The prefix hex- means that there are six carbon atoms in a continuous chain, and the suffix -ane indicates that the molecule is an alkane and contains only single covalent bonds. From the name, we can gather that the six carbon atoms are single bonded to one another. We also know that alkanes are saturated. This means that each carbon atom will form four single bonds and will bond with the maximum number of hydrogen atoms as is possible. Therefore, we can complete the displayed formula of hexane without initially knowing how many hydrogen atoms were in the molecule.

Displayed formulas like this one are useful for understanding the connectivity of atoms in a molecule, but they require a lot of space because they are drawn representations of a molecular structure. Instead of using a displayed formula, we can represent the bonding pattern of a molecule in text format by using a structural formula. A structural formula is a text representation of the bonding in a molecule. In this formula, hydrogen atoms are grouped with the atom they are bonded to, forming units. The units are then listed in the order in which they are bonded together. Let’s take another look at the displayed formula of hexane.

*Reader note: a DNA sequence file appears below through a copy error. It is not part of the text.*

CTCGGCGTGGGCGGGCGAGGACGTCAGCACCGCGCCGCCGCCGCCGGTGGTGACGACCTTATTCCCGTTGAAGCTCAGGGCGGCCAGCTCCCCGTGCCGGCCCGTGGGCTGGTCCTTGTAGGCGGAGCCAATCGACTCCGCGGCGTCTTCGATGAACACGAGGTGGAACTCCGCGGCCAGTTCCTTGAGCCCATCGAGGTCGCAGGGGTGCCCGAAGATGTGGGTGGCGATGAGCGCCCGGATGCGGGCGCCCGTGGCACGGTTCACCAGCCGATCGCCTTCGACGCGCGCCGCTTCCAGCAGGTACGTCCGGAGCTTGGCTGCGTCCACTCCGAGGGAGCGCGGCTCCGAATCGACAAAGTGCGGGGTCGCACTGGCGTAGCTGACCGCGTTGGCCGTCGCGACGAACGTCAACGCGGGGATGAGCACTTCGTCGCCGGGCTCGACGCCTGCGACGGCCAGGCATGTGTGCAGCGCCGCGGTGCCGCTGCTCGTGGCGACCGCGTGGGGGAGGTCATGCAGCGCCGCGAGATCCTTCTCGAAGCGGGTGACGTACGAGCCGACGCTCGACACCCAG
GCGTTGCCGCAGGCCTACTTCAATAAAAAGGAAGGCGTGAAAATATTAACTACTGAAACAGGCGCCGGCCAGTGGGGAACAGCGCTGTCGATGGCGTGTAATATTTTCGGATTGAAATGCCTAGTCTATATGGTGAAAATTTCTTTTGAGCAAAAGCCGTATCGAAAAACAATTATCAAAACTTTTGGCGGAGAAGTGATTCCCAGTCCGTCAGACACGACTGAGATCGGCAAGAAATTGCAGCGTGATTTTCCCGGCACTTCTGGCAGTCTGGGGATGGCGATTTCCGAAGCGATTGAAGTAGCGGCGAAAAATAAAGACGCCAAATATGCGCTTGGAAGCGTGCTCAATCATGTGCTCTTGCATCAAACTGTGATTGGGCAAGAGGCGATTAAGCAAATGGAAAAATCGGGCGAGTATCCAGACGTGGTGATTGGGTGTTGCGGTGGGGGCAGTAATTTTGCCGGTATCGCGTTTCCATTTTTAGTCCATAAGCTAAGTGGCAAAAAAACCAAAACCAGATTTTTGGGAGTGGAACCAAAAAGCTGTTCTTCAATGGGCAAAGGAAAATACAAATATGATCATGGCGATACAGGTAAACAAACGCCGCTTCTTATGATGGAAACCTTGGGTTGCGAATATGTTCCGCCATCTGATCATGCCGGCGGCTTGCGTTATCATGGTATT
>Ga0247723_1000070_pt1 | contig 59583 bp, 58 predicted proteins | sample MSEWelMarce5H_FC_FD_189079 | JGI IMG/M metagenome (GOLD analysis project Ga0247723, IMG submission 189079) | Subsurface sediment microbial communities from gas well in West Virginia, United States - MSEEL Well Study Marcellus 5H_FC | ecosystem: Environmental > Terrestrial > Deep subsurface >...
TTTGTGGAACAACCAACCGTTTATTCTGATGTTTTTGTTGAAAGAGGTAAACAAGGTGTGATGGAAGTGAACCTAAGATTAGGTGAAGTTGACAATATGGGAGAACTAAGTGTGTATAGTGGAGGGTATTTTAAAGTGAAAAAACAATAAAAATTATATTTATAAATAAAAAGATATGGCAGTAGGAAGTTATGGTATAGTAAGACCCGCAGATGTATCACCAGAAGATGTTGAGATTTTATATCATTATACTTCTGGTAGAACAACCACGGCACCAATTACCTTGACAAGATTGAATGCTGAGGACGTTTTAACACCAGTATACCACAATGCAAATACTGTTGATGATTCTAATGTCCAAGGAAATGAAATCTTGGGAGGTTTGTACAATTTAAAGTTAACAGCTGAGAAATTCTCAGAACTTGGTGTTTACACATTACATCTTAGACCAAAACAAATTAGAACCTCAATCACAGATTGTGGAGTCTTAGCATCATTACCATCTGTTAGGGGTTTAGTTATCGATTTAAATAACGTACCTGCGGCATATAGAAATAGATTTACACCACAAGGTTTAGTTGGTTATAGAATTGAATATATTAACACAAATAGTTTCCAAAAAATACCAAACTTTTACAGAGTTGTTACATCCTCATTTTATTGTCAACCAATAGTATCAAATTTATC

The carbon atom labeled with a one is bonded to three hydrogen atoms. This forms the unit CH3. The second carbon atom is bonded to two hydrogen atoms. This forms the unit CH2. The third, fourth, and fifth carbon atoms are each bonded to two hydrogen atoms and can be represented as the unit CH2. The sixth carbon atom is bonded to three hydrogen atoms. This carbon atom forms a CH3 unit. Writing the units in order gives us the structural formula of hexane CH3CH2CH2CH2CH2CH3. Structural formulas are smaller than displayed formulas, but they can still be quite large, depending on the number of carbon atoms in the molecule. A shortened version of a structural formula is called a condensed formula.

In a condensed formula, like repeating units in a structural formula are combined by placing the unit in parentheses, followed by a subscript to indicate the number of times the unit repeats. To see how this works, let’s once again take a look at hexane. Notice that in the structural formula, the unit CH2 appears four times in a row. We can combine these like, repeating units by writing the unit CH2 in parentheses followed by a subscript four indicating that the unit CH2 repeats four times in a row. We write the CH3 unit on either side of this repeating unit to complete the condensed formula. Thus, the condensed formula of hexane is CH3(CH2)4CH3.